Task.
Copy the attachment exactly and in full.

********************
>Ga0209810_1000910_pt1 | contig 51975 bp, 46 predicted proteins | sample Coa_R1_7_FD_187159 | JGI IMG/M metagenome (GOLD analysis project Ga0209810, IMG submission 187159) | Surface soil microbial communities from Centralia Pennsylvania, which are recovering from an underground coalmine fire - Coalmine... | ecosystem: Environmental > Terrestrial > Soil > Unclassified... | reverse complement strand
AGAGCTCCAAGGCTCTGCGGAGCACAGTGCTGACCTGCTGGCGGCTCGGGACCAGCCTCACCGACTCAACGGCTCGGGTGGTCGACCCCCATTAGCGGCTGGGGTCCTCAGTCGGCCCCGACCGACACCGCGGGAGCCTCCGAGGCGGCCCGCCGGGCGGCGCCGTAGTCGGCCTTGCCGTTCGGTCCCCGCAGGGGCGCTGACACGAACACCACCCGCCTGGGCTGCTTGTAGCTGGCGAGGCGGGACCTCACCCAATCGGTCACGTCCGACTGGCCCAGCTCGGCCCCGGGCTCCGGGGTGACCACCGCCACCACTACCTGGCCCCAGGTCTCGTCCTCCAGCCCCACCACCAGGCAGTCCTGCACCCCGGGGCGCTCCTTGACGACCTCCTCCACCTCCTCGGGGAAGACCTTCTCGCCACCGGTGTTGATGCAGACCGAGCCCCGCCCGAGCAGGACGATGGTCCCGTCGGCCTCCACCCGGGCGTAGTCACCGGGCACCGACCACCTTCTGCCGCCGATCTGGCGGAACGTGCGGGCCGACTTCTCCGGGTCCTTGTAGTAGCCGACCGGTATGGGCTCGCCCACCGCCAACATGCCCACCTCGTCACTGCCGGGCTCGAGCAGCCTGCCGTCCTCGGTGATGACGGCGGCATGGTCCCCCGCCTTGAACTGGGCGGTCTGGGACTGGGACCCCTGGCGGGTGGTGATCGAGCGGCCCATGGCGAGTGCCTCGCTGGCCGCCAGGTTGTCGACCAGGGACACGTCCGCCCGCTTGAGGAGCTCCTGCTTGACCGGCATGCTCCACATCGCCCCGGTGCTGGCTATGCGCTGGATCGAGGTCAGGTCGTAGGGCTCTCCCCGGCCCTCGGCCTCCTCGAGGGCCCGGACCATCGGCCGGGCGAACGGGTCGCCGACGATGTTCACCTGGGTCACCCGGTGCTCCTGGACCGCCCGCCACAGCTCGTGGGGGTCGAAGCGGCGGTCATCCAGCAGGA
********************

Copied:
>Ga0209810_1000910_pt1 | contig 51975 bp, 46 predicted proteins | sample Coa_R1_7_FD_187159 | JGI IMG/M metagenome (GOLD analysis project Ga0209810, IMG submission 187159) | Surface soil microbial communities from Centralia Pennsylvania, which are recovering from an underground coalmine fire - Coalmine... | ecosystem: Environmental > Terrestrial > Soil > Unclassified... | reverse complement strand
AGAGCTCCAAGGCTCTGCGGAGCACAGTGCTGACCTGCTGGCGGCTCGGGACCAGCCTCACCGACTCAACGGCTCGGGTGGTCGACCCCCATTAGCGGCTGGGGTCCTCAGTCGGCCCCGACCGACACCGCGGGAGCCTCCGAGGCGGCCCGCCGGGCGGCGCCGTAGTCGGCCTTGCCGTTCGGTCCCCGCAGGGGCGCTGACACGAACACCACCCGCCTGGGCTGCTTGTAGCTGGCGAGGCGGGACCTCACCCAATCGGTCACGTCCGACTGGCCCAGCTCGGCCCCGGGCTCCGGGGTGACCACCGCCACCACTACCTGGCCCCAGGTCTCGTCCTCCAGCCCCACCACCAGGCAGTCCTGCACCCCGGGGCGCTCCTTGACGACCTCCTCCACCTCCTCGGGGAAGACCTTCTCGCCACCGGTGTTGATGCAGACCGAGCCCCGCCCGAGCAGGACGATGGTCCCGTCGGCCTCCACCCGGGCGTAGTCACCGGGCACCGACCACCTTCTGCCGCCGATCTGGCGGAACGTGCGGGCCGACTTCTCCGGGTCCTTGTAGTAGCCGACCGGTATGGGCTCGCCCACCGCCAACATGCCCACCTCGTCACTGCCGGGCTCGAGCAGCCTGCCGTCCTCGGTGATGACGGCGGCATGGTCCCCCGCCTTGAACTGGGCGGTCTGGGACTGGGACCCCTGGCGGGTGGTGATCGAGCGGCCCATGGCGAGTGCCTCGCTGGCCGCCAGGTTGTCGACCAGGGACACGTCCGCCCGCTTGAGGAGCTCCTGCTTGACCGGCATGCTCCACATCGCCCCGGTGCTGGCTATGCGCTGGATCGAGGTCAGGTCGTAGGGCTCTCCCCGGCCCTCGGCCTCCTCGAGGGCCCGGACCATCGGCCGGGCGAACGGGTCGCCGACGATGTTCACCTGGGTCACCCGGTGCTCCTGGACCGCCCGCCACAGCTCGTGGGGGTCGAAGCGGCGGTCATCCAGCAGGA